Attorney General Kaul joined a coalition of 24 states and 2 cities on November 15 in filing a lawsuit opposing the Environmental Protection Agency’s (EPA) attempt to revoke the portions of a waiver it granted California in 2013 that permit the state to implement its greenhouse gas (GHG) and zero emission vehicle (ZEV) standards.

The action, filed in the DC Circuit, is part of the coalition’s ongoing fight to protect the ability of states to adopt California’s Advanced Clean Car Standards. These standards are followed, in whole or in part, by 13 other states and are a key part of state efforts to protect public health and the environment.

“Today’s filing is part of the multi-state effort to protect the ability of states to keep leading the fight against climate change,” said Attorney General Kaul. “It’s always important that states have the opportunity to lead efforts to protect our natural resources, and it’s especially important now, as the Trump administration has abandoned efforts to protect our environment.”

The filing also includes a protective petition that asks the DC Circuit to review a separate regulation by National Highway Traffic Safety Administration (NHTSA), which is designed to preempt California’s GHG and ZEV standards. On September 20, 2019, Attorney General Kaul and a coalition of 24 attorneys general and three cities, filed a lawsuit in the district court in Washington DC alleging that NHTSA’s preemption regulation is unlawful and should be vacated.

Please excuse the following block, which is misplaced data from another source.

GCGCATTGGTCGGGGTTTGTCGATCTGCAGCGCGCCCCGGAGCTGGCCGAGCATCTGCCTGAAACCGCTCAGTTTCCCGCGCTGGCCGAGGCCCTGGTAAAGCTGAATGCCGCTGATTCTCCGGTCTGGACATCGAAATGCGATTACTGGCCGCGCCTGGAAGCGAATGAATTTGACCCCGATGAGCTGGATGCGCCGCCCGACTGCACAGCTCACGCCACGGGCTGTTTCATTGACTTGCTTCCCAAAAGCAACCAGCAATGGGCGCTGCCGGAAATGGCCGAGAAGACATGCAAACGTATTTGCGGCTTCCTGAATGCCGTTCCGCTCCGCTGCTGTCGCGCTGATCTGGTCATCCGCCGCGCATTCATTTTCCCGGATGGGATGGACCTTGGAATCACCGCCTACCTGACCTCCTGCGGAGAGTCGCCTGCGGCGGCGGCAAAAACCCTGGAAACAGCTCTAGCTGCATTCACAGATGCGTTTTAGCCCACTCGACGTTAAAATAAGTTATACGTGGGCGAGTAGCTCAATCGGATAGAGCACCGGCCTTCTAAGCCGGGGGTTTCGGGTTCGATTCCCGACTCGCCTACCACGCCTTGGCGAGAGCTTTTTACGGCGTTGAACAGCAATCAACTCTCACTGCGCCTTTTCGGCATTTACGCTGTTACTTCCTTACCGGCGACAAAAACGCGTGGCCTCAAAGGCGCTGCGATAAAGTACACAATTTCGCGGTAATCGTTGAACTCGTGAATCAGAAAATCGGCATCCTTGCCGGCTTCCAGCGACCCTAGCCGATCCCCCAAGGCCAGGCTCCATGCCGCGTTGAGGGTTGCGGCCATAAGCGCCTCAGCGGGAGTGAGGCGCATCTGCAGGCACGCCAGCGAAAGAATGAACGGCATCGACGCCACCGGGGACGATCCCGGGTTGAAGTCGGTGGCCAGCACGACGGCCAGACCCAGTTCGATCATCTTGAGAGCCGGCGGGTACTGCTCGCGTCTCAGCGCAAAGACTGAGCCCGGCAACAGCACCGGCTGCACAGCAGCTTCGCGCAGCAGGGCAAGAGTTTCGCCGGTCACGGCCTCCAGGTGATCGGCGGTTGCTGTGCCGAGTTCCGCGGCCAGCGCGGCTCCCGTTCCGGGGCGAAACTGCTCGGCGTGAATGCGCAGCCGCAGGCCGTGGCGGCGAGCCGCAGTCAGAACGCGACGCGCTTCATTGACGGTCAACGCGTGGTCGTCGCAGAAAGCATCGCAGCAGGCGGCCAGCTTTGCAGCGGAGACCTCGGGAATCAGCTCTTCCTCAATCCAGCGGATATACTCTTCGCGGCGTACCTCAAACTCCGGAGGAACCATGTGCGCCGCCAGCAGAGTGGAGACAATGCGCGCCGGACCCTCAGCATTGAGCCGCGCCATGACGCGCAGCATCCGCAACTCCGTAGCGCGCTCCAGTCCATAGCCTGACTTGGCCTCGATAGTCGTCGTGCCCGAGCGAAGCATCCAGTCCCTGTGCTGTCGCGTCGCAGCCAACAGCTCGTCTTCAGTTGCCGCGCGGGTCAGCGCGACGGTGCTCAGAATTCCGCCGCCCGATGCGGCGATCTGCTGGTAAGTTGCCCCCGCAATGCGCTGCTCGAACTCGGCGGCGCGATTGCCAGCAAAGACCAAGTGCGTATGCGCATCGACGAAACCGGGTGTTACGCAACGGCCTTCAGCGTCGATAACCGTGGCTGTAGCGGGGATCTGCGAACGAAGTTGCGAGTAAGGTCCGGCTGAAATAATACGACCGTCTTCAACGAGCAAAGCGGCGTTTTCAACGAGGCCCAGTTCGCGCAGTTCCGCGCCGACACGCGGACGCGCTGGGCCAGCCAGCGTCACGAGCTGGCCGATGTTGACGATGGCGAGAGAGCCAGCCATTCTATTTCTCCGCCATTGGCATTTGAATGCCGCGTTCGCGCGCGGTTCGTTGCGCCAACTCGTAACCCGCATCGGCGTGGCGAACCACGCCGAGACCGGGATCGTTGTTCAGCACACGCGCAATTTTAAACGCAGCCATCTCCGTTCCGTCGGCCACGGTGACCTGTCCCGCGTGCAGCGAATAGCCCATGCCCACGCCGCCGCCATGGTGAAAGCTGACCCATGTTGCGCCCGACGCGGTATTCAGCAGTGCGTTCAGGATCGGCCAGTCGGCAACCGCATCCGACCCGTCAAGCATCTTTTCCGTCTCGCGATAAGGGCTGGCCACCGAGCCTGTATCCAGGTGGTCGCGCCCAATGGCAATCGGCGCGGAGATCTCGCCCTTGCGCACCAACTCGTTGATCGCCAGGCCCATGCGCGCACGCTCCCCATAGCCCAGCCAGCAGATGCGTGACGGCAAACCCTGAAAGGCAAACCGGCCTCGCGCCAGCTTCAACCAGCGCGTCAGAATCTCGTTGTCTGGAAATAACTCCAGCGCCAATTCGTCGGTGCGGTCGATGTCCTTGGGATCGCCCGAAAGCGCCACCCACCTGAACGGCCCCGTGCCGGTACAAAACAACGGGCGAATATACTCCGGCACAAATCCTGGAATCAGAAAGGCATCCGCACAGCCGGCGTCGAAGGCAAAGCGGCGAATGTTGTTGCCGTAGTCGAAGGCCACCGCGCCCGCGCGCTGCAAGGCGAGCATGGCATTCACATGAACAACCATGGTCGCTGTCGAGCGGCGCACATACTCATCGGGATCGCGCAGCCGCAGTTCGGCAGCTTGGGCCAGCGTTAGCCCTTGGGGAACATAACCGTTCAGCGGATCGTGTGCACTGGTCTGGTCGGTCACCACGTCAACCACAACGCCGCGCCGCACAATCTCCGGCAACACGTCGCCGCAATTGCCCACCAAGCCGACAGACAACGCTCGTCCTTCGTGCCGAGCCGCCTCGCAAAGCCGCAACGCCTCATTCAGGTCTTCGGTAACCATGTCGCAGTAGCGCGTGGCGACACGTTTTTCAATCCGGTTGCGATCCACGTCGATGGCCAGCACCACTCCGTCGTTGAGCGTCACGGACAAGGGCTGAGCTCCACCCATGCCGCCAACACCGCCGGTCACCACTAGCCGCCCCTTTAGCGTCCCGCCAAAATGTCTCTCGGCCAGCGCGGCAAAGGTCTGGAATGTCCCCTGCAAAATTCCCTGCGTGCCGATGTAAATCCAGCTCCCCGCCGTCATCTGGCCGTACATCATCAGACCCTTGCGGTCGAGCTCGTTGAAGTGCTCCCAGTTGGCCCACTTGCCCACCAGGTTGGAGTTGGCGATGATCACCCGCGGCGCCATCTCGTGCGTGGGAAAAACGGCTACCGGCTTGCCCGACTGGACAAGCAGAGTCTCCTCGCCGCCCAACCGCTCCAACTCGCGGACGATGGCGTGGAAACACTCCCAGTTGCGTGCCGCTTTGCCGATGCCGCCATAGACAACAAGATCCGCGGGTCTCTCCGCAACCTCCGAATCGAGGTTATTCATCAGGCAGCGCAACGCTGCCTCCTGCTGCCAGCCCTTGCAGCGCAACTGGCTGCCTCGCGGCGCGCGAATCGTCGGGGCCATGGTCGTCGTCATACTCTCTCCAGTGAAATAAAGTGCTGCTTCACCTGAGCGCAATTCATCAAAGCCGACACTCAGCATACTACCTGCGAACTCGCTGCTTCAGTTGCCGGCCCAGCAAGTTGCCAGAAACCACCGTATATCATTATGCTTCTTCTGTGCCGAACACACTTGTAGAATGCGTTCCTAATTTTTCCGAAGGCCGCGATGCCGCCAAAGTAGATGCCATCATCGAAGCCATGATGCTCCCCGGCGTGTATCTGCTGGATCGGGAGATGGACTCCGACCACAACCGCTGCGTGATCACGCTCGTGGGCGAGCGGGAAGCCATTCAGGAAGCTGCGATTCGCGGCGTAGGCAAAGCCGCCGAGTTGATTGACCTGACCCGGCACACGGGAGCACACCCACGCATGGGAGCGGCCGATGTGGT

The federal government has moved to dismiss that case on the grounds that it belongs in D.C. Circuit Court, and briefing is ongoing. While the coalition maintains that the district court has jurisdiction in this challenge, in the event the court disagrees, the protective portion of today’s petition preserves the coalition’s ability to challenge NHTSA’s preemption regulation.

Under the federal Clean Air Act, California may obtain a waiver from EPA to set its own vehicle emissions standards that are at least as protective as the federal government’s standards. Under certain conditions, other states have the option to adopt California’s standards. Congress granted California this option for several reasons, including the benefits the nation accrues from allowing California and other states to foster advances in reducing pollution from vehicles.

Over the past 50 years, the EPA has granted more than 100 waivers for California standards. Thanks to those standards, the state has reduced emissions by hundreds of thousands of tons annually, encouraged the development of emission controls technologies, and contributed to stronger federal standards, all as Congress intended. This benefits all states, including Wisconsin.

In January 2012, California adopted its comprehensive Advanced Clean Cars Program for cars and light duty trucks for model years 2017 through 2025. The program combines the control of smog-causing pollutants and GHG emissions into a single coordinated package. The program improves air quality and curbs GHG. When accounting for emissions savings from other states that have adopted California’s standards, these emission reductions nearly triple, and benefit the nation as a whole.

Attorney General Kaul joined the attorneys general of California Colorado, Connecticut, Delaware, Hawaii, Illinois, Maine, Massachusetts, Maryland, Michigan, Minnesota, Nevada, New Jersey, New Mexico, New York, North Carolina, Oregon, Pennsylvania, Rhode Island, Vermont, Virginia, Washington, and the District of Columbia; as well as the cities of Los Angeles, San Francisco and New York in the November 15 filing.

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Lee Matz